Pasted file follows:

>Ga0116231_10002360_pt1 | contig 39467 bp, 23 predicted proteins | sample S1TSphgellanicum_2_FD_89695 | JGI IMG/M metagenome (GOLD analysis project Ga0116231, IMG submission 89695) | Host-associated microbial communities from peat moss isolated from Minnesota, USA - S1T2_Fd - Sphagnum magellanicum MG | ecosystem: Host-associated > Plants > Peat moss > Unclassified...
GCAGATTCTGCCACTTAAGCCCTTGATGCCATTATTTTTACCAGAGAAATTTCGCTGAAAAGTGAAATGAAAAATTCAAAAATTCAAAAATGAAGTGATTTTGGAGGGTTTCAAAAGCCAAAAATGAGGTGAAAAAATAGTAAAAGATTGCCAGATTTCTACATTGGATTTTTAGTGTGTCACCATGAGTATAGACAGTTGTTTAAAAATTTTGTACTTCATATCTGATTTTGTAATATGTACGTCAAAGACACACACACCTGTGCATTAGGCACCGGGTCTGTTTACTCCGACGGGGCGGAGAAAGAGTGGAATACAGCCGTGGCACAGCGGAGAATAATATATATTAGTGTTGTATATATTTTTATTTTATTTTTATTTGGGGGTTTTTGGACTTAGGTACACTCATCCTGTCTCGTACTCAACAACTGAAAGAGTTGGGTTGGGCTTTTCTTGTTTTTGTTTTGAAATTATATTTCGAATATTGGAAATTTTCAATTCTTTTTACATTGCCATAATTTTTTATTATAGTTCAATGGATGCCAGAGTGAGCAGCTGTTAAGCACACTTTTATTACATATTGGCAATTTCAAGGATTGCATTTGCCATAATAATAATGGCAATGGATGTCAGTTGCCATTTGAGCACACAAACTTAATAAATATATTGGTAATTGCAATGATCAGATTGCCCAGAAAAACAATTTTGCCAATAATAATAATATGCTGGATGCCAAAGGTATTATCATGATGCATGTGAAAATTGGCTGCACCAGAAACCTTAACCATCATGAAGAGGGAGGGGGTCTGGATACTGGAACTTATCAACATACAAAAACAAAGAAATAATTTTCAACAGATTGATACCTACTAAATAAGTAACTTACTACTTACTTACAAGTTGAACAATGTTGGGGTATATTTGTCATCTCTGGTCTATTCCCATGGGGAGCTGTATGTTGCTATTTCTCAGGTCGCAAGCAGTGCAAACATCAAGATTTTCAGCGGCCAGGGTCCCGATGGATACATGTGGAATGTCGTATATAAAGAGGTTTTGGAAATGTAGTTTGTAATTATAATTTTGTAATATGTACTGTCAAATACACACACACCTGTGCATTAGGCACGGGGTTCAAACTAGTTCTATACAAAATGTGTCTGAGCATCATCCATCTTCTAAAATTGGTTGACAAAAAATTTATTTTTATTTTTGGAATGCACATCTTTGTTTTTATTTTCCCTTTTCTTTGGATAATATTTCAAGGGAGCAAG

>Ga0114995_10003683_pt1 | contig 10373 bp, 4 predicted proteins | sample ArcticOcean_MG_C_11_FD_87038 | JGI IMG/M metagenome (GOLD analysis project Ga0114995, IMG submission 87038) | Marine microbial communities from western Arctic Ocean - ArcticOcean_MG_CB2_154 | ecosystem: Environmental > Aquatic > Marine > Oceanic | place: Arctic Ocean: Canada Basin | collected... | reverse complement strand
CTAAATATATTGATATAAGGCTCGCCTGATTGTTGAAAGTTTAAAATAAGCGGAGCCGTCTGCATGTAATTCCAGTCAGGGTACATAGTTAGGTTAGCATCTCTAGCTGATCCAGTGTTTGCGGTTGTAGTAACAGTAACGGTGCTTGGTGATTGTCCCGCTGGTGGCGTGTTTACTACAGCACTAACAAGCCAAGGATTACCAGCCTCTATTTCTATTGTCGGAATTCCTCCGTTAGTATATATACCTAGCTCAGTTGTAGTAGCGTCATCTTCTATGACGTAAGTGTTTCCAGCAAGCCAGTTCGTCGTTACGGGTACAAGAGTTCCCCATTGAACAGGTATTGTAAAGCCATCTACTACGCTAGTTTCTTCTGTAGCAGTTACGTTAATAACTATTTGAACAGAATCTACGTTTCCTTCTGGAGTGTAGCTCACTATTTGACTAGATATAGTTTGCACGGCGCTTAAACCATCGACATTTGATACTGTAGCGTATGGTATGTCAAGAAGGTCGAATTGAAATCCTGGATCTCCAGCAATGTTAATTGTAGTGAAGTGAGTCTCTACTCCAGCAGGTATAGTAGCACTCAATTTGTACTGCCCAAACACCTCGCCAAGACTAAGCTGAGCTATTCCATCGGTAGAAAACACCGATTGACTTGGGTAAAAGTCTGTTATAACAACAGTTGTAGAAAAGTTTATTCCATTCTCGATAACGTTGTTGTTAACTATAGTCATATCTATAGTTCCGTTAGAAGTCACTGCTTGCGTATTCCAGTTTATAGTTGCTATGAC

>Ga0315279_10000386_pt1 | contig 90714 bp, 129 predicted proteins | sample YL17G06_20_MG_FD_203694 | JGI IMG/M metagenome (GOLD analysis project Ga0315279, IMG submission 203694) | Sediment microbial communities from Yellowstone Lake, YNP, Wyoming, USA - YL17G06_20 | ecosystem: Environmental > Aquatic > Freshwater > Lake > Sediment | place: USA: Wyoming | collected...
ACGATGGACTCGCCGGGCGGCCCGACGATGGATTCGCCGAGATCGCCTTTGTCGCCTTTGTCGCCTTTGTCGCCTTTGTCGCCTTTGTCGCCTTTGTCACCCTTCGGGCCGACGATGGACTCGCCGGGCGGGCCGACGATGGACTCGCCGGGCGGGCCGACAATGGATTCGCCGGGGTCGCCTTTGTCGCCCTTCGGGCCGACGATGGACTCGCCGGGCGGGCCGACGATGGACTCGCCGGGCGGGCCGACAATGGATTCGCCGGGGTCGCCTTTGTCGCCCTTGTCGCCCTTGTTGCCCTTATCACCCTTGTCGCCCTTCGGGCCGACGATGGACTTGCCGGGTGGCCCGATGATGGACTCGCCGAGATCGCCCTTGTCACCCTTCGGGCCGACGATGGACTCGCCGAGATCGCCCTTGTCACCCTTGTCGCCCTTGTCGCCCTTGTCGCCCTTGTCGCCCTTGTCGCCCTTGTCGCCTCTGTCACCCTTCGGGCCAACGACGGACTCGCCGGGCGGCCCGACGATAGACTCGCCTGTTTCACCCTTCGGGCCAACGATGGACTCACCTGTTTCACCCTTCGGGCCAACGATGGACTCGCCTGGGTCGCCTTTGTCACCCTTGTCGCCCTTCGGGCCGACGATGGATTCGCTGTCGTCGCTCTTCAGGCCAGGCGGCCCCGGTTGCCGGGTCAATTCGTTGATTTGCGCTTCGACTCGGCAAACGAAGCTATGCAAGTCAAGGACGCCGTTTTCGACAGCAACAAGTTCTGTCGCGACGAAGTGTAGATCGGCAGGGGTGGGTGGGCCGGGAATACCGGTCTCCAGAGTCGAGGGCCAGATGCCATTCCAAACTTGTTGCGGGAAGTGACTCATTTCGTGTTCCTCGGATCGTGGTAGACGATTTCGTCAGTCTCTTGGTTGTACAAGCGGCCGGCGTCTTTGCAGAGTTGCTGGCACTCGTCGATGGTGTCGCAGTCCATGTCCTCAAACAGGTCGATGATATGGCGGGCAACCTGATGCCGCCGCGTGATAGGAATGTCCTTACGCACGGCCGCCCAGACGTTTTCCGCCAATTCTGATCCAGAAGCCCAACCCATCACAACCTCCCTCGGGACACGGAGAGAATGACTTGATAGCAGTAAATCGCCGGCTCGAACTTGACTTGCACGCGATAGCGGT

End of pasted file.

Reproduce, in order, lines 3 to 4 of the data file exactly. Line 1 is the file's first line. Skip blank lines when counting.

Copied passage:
>Ga0114995_10003683_pt1 | contig 10373 bp, 4 predicted proteins | sample ArcticOcean_MG_C_11_FD_87038 | JGI IMG/M metagenome (GOLD analysis project Ga0114995, IMG submission 87038) | Marine microbial communities from western Arctic Ocean - ArcticOcean_MG_CB2_154 | ecosystem: Environmental > Aquatic > Marine > Oceanic | place: Arctic Ocean: Canada Basin | collected... | reverse complement strand
CTAAATATATTGATATAAGGCTCGCCTGATTGTTGAAAGTTTAAAATAAGCGGAGCCGTCTGCATGTAATTCCAGTCAGGGTACATAGTTAGGTTAGCATCTCTAGCTGATCCAGTGTTTGCGGTTGTAGTAACAGTAACGGTGCTTGGTGATTGTCCCGCTGGTGGCGTGTTTACTACAGCACTAACAAGCCAAGGATTACCAGCCTCTATTTCTATTGTCGGAATTCCTCCGTTAGTATATATACCTAGCTCAGTTGTAGTAGCGTCATCTTCTATGACGTAAGTGTTTCCAGCAAGCCAGTTCGTCGTTACGGGTACAAGAGTTCCCCATTGAACAGGTATTGTAAAGCCATCTACTACGCTAGTTTCTTCTGTAGCAGTTACGTTAATAACTATTTGAACAGAATCTACGTTTCCTTCTGGAGTGTAGCTCACTATTTGACTAGATATAGTTTGCACGGCGCTTAAACCATCGACATTTGATACTGTAGCGTATGGTATGTCAAGAAGGTCGAATTGAAATCCTGGATCTCCAGCAATGTTAATTGTAGTGAAGTGAGTCTCTACTCCAGCAGGTATAGTAGCACTCAATTTGTACTGCCCAAACACCTCGCCAAGACTAAGCTGAGCTATTCCATCGGTAGAAAACACCGATTGACTTGGGTAAAAGTCTGTTATAACAACAGTTGTAGAAAAGTTTATTCCATTCTCGATAACGTTGTTGTTAACTATAGTCATATCTATAGTTCCGTTAGAAGTCACTGCTTGCGTATTCCAGTTTATAGTTGCTATGAC